Fix You

Please, settle in for second, gentle readers. Rest your bones for a moment. I want to tell you a story. This is the story of a girl, “who cried a river and drown the whole world.” (from Absolutely by Nine Days). Sorry. My brain OFTEN slips into song lyrics without my intending it to do so. That’s a big part of my story, see, song lyrics have been like a life preserver for me, ever since I can remember. One of my earliest memories is listening to my first LP (that’s a vinyl extended play record, for you Millennials), one by The Monkees, and completely dissociating from the pain of my world by fixating on every word of every song. At the tender age of five, all I knew is that the sweet sound of Davy Jones’ voice (the lead singer) made me feel happy, and I wanted to know him in some way, shape, or form. I wasn’t old enough to understand “crushes” or romantic love, of course. I just knew that this person (whom, I mistakenly assumed, wrote those words) was someone I felt I cared about. “Cheer up, sleepy Jean. Oh what can it mean to a daydream believer and a homecoming queen?” Those words were, in fact, actually written by Neil Diamond, not Davy Jones, and, what’s more, I didn’t really understand most of them. Still, I found comfort in hearing, “Cheer up, sleepy Jean.” I often felt so inconsolably sad in my childhood (yes, even as young as five), for reasons I might expound upon sometime in future posts, but hearing Davy Jones made me feel better for a while.

People who know me well can attest to the fact that I have an encyclopedic knowledge of song lyrics from many genres and over many decades. Hey, everybody’s got his or her thing. That’s mine. My husband has the craziest ability to recall even the smallest detail of football uniforms stretching back to the dawn of the form of the modern sport. It is song lyrics that led to my love of language and, in turn, my love of writing and the written word. What can I say? I’m certain I was born to it. I went to my first writer’s conference last fall. That’s where it became clear to me. I felt like I’d finally found my place in this world. Writers, songwriters, and lyricists – they are my tribe, my people. Incidentally, when I was typing, “my place in this world,” the lyrics of Christian artist Michael W. Smith’s song My Place in this World immediately leapt to mind. Sigh! See, I can’t even control it half the time. People! I’m not joking when I say that this affliction is all-consuming. I even named my first-born child after a song – Hall & Oates’ Sara Smile!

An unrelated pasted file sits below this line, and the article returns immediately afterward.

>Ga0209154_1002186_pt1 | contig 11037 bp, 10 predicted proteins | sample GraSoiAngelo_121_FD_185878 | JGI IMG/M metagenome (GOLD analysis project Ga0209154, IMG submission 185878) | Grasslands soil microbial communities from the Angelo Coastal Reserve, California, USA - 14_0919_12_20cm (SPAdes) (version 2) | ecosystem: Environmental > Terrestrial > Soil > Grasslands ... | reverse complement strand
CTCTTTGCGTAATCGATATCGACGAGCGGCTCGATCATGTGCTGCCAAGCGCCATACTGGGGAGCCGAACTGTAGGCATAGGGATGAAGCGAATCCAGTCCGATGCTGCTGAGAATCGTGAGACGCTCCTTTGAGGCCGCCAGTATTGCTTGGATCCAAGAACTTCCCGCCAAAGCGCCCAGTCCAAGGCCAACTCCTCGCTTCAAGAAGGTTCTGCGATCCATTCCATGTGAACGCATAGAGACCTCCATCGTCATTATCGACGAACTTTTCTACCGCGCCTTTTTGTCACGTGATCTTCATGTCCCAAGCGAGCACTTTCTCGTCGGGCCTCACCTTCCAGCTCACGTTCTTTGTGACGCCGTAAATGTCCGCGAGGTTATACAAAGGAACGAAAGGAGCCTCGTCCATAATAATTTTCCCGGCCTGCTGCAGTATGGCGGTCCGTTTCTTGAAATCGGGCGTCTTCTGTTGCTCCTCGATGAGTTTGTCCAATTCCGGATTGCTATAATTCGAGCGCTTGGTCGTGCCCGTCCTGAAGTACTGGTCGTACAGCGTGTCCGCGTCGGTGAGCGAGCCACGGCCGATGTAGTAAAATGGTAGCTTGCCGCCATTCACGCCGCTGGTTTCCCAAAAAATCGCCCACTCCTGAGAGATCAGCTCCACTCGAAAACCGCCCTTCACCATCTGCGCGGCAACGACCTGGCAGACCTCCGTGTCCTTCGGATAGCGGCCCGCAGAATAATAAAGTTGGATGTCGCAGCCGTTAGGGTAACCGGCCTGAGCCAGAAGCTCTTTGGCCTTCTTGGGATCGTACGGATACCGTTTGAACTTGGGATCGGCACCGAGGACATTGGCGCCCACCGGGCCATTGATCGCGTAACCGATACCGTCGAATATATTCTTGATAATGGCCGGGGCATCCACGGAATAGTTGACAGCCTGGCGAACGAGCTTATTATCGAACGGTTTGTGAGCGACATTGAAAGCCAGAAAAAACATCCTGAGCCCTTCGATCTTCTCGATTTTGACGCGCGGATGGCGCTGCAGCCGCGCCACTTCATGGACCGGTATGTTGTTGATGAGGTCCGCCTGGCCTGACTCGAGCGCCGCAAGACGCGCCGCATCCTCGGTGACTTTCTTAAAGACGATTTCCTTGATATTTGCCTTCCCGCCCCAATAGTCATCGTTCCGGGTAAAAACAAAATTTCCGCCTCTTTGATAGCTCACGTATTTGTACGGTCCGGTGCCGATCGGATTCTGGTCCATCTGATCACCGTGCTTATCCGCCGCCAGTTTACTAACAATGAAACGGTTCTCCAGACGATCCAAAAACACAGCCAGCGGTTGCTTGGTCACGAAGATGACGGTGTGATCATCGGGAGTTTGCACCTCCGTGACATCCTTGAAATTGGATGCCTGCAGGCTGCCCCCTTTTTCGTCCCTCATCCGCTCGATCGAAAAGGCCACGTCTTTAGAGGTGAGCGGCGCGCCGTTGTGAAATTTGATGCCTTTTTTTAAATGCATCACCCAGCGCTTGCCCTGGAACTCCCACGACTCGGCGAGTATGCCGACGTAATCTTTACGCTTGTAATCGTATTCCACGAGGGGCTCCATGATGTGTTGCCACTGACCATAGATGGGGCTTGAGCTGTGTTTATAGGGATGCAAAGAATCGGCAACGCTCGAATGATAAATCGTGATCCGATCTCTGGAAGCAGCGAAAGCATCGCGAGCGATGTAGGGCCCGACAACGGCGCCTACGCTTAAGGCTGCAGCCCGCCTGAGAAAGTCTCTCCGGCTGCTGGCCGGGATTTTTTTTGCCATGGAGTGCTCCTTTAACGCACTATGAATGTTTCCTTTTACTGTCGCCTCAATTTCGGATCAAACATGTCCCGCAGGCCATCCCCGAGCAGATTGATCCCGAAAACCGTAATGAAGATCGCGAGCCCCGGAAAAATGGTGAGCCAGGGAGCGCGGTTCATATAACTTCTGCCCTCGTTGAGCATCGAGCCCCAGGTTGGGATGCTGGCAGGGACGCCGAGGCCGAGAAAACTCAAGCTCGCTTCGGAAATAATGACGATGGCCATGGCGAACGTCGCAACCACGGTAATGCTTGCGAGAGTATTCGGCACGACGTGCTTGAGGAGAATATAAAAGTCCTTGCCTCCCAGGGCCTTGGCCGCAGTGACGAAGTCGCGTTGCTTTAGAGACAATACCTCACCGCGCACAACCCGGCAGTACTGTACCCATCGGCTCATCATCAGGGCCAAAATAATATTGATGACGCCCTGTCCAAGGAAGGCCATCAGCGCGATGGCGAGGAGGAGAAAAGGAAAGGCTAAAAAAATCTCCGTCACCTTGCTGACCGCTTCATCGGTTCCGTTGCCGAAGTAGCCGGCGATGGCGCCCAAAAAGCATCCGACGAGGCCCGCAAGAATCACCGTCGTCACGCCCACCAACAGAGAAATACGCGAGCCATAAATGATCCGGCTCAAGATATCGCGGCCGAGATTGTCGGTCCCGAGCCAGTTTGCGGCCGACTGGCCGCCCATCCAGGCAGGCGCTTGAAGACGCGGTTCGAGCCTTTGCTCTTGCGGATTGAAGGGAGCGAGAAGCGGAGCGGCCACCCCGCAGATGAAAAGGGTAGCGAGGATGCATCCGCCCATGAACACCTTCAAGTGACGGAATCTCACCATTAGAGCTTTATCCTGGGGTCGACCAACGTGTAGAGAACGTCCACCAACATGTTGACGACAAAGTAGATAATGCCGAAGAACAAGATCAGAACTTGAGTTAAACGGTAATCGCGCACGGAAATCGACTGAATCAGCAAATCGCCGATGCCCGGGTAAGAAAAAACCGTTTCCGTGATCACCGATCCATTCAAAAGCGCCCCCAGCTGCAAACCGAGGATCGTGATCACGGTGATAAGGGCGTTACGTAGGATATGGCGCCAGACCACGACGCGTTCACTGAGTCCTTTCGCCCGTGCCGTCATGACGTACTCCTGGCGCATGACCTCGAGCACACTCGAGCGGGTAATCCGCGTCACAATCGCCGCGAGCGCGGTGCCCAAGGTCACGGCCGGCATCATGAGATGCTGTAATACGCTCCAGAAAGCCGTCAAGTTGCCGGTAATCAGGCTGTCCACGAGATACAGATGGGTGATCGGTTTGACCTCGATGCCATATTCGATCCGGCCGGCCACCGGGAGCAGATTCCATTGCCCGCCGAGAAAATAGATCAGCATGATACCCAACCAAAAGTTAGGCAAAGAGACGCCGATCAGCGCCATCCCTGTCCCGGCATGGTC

From my earliest experiences with pain and trauma right up until the present time, I’m certain I couldn’t have survived without the lyrical tapestries lovingly sown and then bestowed upon the world by songwriters, poets, and lyricists everywhere. I’ll never forget hearing Chris Martin’s lyrics from Fix You, immediately after my daughter died, “The tears come streaming down your face, when you lose something that you can’t replace. When you love someone, but it goes to waste, could it be worse?” Those lyrics seemed like everything I was feeling distilled into a few simple but powerful words. Even typing them now has me feeling tearful. I know, I know, I know. Eeew! Coldplay? Yeah, I get A LOT of shit for loving Coldplay, but I WON’T apologize. I don’t know what it is about their music. I really don’t. For some reason it turns me into an over-emotional teenage girl, singing along to their songs at the top of my lungs in my car while sobbing violently. So, of course, no matter what the weather is, I have to wear my sunglasses when that’s happening, because I am a really UGLY crier. So, if you see me driving on US 131 with my sunglasses on in mid-February, just keep going, please, and pretend that you didn’t see my Coldplay-lovin’ fool-ass. Okay?

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